[lg policy] Lagos And The Promotion Of Indigenous Language

Harold Schiffman haroldfs at gmail.com
Sat Feb 17 14:24:10 EST 2018


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Lagos And The Promotion Of Indigenous Language
20 hours ago

   - News <https://www.pmnewsnigeria.com/news/>
   - Headlines <https://www.pmnewsnigeria.com/headlines/>
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Oluranti Adebule, Lagos State Deputy Governor

By Ayo Afuwape

The World Bank and the United Nations Educational, Scientific and Cultural
Organisation (UNESCO) studies on basic education all indicated that
children learn better and faster – eagerly – when instructed in their
mother tongue.

Other studies further confirm that countries that rank highest in the world
in mathematics and science tests, as reported by Trends in International
Mathematics and Science Study (TIMSS), are usually those that pay more
attention to teaching schoolchildren in indigenous languages.

Really, learning starts at home not in school with use of indigenous
language. By using the learners’ native language, it is a bit easier to
connect in the learning process. The interactive learner-centered approach
which is well recognized by most educationists, flourishes in an
environment where learners are adequately skillful in the language of
instruction. It allows learners to make suggestions, ask questions, answer
questions and create and communicate new knowledge with enthusiasm.

About two decades ago the need to strengthen and promote indigenous
languages caught the attention of the international scene when the United
Nations Educational Scientific and Cultural Organization, UNESCO,
proclaimed February 21st as the International Mother Language Day. The Day
is set aside to celebrate all the languages spoken all over the world with
the aim of promoting the right of people to use indigenous languages
otherwise known as mother-tongue, as means of encouraging integration in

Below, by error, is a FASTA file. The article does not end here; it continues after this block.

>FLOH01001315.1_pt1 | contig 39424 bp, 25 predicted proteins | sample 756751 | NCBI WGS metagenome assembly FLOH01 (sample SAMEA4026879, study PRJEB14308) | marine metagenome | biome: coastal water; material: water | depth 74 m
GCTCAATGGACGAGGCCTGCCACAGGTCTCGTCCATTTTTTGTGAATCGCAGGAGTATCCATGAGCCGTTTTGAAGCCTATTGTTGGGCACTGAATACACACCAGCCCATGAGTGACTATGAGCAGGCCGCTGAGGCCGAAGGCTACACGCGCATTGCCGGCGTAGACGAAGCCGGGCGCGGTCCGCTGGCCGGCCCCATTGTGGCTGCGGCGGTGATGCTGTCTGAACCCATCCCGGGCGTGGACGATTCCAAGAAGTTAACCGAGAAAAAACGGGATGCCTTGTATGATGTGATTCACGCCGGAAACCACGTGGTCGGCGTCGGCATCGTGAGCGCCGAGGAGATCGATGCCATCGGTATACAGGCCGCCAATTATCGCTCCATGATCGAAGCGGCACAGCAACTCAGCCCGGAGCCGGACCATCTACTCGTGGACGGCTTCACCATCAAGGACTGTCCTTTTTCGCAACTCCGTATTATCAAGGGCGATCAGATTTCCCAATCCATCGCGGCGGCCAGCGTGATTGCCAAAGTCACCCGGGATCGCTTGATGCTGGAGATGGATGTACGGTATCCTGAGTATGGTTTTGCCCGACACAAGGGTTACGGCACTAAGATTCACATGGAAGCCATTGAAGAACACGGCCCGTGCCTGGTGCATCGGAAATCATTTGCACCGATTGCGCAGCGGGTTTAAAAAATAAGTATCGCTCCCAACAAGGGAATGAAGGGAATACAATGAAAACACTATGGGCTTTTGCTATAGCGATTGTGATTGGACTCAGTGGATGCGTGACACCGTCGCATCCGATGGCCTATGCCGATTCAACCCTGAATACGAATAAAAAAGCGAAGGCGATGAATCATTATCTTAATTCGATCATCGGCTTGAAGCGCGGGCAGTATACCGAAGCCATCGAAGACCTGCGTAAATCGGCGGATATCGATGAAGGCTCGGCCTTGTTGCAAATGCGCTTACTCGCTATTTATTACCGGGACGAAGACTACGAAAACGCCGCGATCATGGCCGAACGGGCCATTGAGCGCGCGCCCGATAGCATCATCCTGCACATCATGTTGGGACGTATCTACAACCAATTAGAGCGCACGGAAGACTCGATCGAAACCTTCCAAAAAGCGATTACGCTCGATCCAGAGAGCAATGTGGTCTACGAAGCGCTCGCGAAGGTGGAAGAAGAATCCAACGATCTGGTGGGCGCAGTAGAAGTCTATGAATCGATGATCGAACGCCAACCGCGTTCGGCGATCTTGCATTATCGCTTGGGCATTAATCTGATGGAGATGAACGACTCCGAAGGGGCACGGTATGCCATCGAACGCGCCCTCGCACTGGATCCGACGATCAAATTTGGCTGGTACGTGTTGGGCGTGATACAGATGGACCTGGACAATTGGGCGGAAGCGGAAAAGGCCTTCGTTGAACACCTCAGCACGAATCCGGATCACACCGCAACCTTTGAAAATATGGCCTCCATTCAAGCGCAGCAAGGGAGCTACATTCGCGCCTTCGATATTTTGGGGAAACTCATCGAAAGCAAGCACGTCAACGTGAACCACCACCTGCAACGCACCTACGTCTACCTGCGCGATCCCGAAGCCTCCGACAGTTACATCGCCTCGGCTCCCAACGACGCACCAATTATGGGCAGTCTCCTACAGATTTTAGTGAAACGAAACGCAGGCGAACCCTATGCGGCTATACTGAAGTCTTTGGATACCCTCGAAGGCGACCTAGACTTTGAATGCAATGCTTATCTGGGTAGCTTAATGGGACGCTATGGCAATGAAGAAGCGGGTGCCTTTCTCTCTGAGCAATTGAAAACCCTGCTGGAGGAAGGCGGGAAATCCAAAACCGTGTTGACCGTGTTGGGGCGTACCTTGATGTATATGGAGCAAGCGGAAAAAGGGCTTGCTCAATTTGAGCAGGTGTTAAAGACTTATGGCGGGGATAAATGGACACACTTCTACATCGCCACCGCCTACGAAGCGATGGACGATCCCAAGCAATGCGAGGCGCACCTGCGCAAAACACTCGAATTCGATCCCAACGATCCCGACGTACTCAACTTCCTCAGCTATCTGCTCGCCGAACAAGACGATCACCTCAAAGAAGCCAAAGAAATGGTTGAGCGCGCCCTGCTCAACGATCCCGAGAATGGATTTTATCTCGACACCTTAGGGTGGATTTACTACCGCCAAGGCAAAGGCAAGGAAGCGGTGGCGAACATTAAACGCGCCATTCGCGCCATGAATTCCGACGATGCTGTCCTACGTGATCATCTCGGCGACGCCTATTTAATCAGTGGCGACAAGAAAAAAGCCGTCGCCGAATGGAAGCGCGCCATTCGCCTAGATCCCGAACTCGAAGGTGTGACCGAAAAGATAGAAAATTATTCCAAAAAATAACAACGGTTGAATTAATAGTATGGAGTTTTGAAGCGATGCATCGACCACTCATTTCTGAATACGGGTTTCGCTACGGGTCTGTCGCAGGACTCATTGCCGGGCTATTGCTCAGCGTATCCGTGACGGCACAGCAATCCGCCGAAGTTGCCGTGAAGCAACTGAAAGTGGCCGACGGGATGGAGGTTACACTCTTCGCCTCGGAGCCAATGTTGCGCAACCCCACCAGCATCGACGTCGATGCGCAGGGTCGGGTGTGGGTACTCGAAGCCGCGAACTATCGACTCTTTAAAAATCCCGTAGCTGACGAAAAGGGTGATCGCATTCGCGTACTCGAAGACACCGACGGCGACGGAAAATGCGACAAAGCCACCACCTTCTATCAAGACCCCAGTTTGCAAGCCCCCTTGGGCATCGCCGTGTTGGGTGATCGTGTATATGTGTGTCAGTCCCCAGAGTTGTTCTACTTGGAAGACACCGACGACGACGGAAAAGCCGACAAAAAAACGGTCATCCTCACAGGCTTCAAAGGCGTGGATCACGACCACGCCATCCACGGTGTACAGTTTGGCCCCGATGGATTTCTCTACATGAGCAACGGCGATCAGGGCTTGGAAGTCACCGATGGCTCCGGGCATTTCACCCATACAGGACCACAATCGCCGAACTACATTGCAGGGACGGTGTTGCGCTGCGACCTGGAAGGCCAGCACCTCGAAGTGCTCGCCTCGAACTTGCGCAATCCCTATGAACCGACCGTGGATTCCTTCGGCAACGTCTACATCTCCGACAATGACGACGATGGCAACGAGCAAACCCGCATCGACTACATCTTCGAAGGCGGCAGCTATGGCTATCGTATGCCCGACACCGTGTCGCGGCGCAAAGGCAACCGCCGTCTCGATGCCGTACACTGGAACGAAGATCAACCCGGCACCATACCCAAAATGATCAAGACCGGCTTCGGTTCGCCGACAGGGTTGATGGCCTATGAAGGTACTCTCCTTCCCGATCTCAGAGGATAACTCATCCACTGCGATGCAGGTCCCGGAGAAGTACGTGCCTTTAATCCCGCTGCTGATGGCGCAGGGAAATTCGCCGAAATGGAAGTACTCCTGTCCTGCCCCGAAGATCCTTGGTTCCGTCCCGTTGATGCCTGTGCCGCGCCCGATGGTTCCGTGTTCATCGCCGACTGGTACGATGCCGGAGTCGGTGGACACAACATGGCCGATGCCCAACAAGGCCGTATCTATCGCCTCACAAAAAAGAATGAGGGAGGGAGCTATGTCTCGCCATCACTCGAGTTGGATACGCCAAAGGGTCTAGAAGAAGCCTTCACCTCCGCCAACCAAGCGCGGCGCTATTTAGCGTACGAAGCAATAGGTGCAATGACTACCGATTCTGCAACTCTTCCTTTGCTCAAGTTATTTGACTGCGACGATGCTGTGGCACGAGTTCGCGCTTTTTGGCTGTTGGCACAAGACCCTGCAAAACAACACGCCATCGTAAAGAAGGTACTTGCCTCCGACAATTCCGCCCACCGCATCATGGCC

all aspects of public life, particularly in education.

About the same time also in Harare, Zimbabwe, African leaders, having
observed the declining interest in indigenous languages across the
continent, met and restated their commitment to seriously take positive
steps towards raising the status and usage of indigenous languages.

Corroborating the position of the UNESCO and Harare declaration, the Lagos
State Government in February this year signed the Yoruba Language
Preservation and Preservation Law making it compulsory for all primary and
secondary schools – private or public – in the state to include teaching of
Yoruba Language as a core subject at all levels. The law states that
candidates seeking admission into all tertiary institutions in the State
must henceforth possess credit in Yoruba Language.

This new legislation by the Lagos State Government is in line with the
dictate of the national policy on education and a contrast to the current
practice among private school owners who offer international curricular and
teach languages of other countries like Germany, France, Turkey and the
rest as substitute to the various Nigerian indigenous languages.

In this same direction the Lagos State House of Assembly in demonstration
of its support to the promotion and preservation of the Yoruba language,
now holds its legislative sessions in Yoruba language every Thursday.

This decision by the State Government, stems out of the belief that the
promotion of the Yoruba language should be exemplified by the legislative
arm of the State and that the development would not have any adverse effect